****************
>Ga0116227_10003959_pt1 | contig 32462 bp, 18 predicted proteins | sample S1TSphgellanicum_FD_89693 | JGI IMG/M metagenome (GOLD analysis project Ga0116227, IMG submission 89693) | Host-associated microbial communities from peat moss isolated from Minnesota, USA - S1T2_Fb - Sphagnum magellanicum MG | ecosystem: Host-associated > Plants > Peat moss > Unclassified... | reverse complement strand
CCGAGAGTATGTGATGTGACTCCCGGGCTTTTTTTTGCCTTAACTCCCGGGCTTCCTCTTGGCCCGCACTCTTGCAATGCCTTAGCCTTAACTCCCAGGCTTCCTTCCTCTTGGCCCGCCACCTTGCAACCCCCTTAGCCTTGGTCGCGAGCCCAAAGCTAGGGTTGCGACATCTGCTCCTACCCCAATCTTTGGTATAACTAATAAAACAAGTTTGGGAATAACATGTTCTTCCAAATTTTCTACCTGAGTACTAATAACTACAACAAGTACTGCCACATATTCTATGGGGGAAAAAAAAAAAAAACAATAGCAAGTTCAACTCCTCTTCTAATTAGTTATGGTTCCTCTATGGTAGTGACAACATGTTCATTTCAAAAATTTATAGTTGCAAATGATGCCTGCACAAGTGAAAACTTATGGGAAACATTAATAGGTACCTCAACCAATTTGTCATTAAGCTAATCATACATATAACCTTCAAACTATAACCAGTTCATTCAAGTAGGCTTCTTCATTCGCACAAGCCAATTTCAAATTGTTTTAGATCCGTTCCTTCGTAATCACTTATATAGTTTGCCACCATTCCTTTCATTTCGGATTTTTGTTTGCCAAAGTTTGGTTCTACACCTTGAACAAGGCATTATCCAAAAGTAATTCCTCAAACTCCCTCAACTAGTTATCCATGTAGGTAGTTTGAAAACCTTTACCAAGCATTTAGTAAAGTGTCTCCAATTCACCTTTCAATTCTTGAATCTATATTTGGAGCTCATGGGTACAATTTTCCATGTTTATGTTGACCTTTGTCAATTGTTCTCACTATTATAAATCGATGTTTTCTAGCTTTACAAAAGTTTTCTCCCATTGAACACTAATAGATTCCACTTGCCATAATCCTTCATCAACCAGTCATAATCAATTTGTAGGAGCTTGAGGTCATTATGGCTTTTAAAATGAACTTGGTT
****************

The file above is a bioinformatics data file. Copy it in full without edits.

>Ga0116227_10003959_pt1 | contig 32462 bp, 18 predicted proteins | sample S1TSphgellanicum_FD_89693 | JGI IMG/M metagenome (GOLD analysis project Ga0116227, IMG submission 89693) | Host-associated microbial communities from peat moss isolated from Minnesota, USA - S1T2_Fb - Sphagnum magellanicum MG | ecosystem: Host-associated > Plants > Peat moss > Unclassified... | reverse complement strand
CCGAGAGTATGTGATGTGACTCCCGGGCTTTTTTTTGCCTTAACTCCCGGGCTTCCTCTTGGCCCGCACTCTTGCAATGCCTTAGCCTTAACTCCCAGGCTTCCTTCCTCTTGGCCCGCCACCTTGCAACCCCCTTAGCCTTGGTCGCGAGCCCAAAGCTAGGGTTGCGACATCTGCTCCTACCCCAATCTTTGGTATAACTAATAAAACAAGTTTGGGAATAACATGTTCTTCCAAATTTTCTACCTGAGTACTAATAACTACAACAAGTACTGCCACATATTCTATGGGGGAAAAAAAAAAAAAACAATAGCAAGTTCAACTCCTCTTCTAATTAGTTATGGTTCCTCTATGGTAGTGACAACATGTTCATTTCAAAAATTTATAGTTGCAAATGATGCCTGCACAAGTGAAAACTTATGGGAAACATTAATAGGTACCTCAACCAATTTGTCATTAAGCTAATCATACATATAACCTTCAAACTATAACCAGTTCATTCAAGTAGGCTTCTTCATTCGCACAAGCCAATTTCAAATTGTTTTAGATCCGTTCCTTCGTAATCACTTATATAGTTTGCCACCATTCCTTTCATTTCGGATTTTTGTTTGCCAAAGTTTGGTTCTACACCTTGAACAAGGCATTATCCAAAAGTAATTCCTCAAACTCCCTCAACTAGTTATCCATGTAGGTAGTTTGAAAACCTTTACCAAGCATTTAGTAAAGTGTCTCCAATTCACCTTTCAATTCTTGAATCTATATTTGGAGCTCATGGGTACAATTTTCCATGTTTATGTTGACCTTTGTCAATTGTTCTCACTATTATAAATCGATGTTTTCTAGCTTTACAAAAGTTTTCTCCCATTGAACACTAATAGATTCCACTTGCCATAATCCTTCATCAACCAGTCATAATCAATTTGTAGGAGCTTGAGGTCATTATGGCTTTTAAAATGAACTTGGTT